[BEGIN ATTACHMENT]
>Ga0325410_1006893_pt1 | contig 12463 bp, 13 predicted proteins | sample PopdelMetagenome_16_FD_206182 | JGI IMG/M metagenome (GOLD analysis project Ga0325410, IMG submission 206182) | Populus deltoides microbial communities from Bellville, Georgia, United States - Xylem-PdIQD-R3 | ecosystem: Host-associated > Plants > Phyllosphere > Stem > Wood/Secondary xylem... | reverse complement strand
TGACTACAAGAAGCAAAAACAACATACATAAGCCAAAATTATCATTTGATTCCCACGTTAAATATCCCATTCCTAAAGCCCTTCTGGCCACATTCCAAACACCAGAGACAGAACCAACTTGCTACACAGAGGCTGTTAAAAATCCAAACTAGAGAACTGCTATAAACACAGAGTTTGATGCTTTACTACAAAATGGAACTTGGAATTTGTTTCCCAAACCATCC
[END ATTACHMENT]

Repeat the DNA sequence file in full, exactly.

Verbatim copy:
>Ga0325410_1006893_pt1 | contig 12463 bp, 13 predicted proteins | sample PopdelMetagenome_16_FD_206182 | JGI IMG/M metagenome (GOLD analysis project Ga0325410, IMG submission 206182) | Populus deltoides microbial communities from Bellville, Georgia, United States - Xylem-PdIQD-R3 | ecosystem: Host-associated > Plants > Phyllosphere > Stem > Wood/Secondary xylem... | reverse complement strand
TGACTACAAGAAGCAAAAACAACATACATAAGCCAAAATTATCATTTGATTCCCACGTTAAATATCCCATTCCTAAAGCCCTTCTGGCCACATTCCAAACACCAGAGACAGAACCAACTTGCTACACAGAGGCTGTTAAAAATCCAAACTAGAGAACTGCTATAAACACAGAGTTTGATGCTTTACTACAAAATGGAACTTGGAATTTGTTTCCCAAACCATCC